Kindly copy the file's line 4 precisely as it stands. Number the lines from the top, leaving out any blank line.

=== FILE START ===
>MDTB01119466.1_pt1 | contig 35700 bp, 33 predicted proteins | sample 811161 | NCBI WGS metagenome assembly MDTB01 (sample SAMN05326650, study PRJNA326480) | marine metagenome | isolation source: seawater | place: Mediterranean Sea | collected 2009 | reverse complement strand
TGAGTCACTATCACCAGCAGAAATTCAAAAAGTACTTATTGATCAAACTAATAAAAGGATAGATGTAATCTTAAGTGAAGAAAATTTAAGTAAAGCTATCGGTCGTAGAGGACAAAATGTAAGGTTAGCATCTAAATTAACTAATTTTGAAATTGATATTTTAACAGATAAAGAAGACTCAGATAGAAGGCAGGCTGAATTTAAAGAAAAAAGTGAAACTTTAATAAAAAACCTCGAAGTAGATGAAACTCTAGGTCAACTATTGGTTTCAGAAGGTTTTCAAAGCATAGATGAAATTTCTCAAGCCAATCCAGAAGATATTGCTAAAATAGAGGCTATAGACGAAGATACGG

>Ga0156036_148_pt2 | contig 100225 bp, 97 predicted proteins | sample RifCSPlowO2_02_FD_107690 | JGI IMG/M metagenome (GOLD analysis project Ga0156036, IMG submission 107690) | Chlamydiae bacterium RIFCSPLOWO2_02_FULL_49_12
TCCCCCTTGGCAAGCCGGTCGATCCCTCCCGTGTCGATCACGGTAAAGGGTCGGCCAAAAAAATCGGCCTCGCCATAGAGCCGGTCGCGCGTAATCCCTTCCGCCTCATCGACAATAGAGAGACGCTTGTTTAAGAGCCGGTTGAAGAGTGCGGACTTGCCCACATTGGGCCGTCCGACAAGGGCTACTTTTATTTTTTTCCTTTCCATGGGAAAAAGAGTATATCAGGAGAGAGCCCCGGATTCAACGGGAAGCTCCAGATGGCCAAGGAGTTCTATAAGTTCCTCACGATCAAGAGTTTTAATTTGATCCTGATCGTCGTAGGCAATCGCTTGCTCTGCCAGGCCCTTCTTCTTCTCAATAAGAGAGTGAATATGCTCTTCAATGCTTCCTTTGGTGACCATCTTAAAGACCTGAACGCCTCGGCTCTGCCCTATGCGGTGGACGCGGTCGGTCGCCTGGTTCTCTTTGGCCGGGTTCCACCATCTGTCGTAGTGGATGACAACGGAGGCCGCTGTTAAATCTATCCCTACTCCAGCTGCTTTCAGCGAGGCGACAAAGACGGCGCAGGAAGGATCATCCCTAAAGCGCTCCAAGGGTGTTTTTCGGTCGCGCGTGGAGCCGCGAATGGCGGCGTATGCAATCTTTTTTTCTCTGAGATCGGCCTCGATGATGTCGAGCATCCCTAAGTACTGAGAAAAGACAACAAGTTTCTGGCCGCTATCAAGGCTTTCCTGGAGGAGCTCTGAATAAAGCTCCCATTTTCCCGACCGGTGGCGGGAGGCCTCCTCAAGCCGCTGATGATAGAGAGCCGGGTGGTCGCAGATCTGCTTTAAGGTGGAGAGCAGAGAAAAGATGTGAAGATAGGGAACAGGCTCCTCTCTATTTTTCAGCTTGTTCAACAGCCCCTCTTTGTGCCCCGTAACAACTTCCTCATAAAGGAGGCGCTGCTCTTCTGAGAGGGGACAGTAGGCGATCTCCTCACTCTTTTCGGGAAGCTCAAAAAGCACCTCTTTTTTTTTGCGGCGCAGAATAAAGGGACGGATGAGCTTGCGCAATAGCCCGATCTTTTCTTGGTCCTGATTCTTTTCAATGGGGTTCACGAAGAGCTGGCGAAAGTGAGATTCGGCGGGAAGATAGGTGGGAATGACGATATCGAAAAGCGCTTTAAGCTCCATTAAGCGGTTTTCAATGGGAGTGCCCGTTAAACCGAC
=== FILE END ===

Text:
TCCCCCTTGGCAAGCCGGTCGATCCCTCCCGTGTCGATCACGGTAAAGGGTCGGCCAAAAAAATCGGCCTCGCCATAGAGCCGGTCGCGCGTAATCCCTTCCGCCTCATCGACAATAGAGAGACGCTTGTTTAAGAGCCGGTTGAAGAGTGCGGACTTGCCCACATTGGGCCGTCCGACAAGGGCTACTTTTATTTTTTTCCTTTCCATGGGAAAAAGAGTATATCAGGAGAGAGCCCCGGATTCAACGGGAAGCTCCAGATGGCCAAGGAGTTCTATAAGTTCCTCACGATCAAGAGTTTTAATTTGATCCTGATCGTCGTAGGCAATCGCTTGCTCTGCCAGGCCCTTCTTCTTCTCAATAAGAGAGTGAATATGCTCTTCAATGCTTCCTTTGGTGACCATCTTAAAGACCTGAACGCCTCGGCTCTGCCCTATGCGGTGGACGCGGTCGGTCGCCTGGTTCTCTTTGGCCGGGTTCCACCATCTGTCGTAGTGGATGACAACGGAGGCCGCTGTTAAATCTATCCCTACTCCAGCTGCTTTCAGCGAGGCGACAAAGACGGCGCAGGAAGGATCATCCCTAAAGCGCTCCAAGGGTGTTTTTCGGTCGCGCGTGGAGCCGCGAATGGCGGCGTATGCAATCTTTTTTTCTCTGAGATCGGCCTCGATGATGTCGAGCATCCCTAAGTACTGAGAAAAGACAACAAGTTTCTGGCCGCTATCAAGGCTTTCCTGGAGGAGCTCTGAATAAAGCTCCCATTTTCCCGACCGGTGGCGGGAGGCCTCCTCAAGCCGCTGATGATAGAGAGCCGGGTGGTCGCAGATCTGCTTTAAGGTGGAGAGCAGAGAAAAGATGTGAAGATAGGGAACAGGCTCCTCTCTATTTTTCAGCTTGTTCAACAGCCCCTCTTTGTGCCCCGTAACAACTTCCTCATAAAGGAGGCGCTGCTCTTCTGAGAGGGGACAGTAGGCGATCTCCTCACTCTTTTCGGGAAGCTCAAAAAGCACCTCTTTTTTTTTGCGGCGCAGAATAAAGGGACGGATGAGCTTGCGCAATAGCCCGATCTTTTCTTGGTCCTGATTCTTTTCAATGGGGTTCACGAAGAGCTGGCGAAAGTGAGATTCGGCGGGAAGATAGGTGGGAATGACGATATCGAAAAGCGCTTTAAGCTCCATTAAGCGGTTTTCAATGGGAGTGCCCGTTAAACCGAC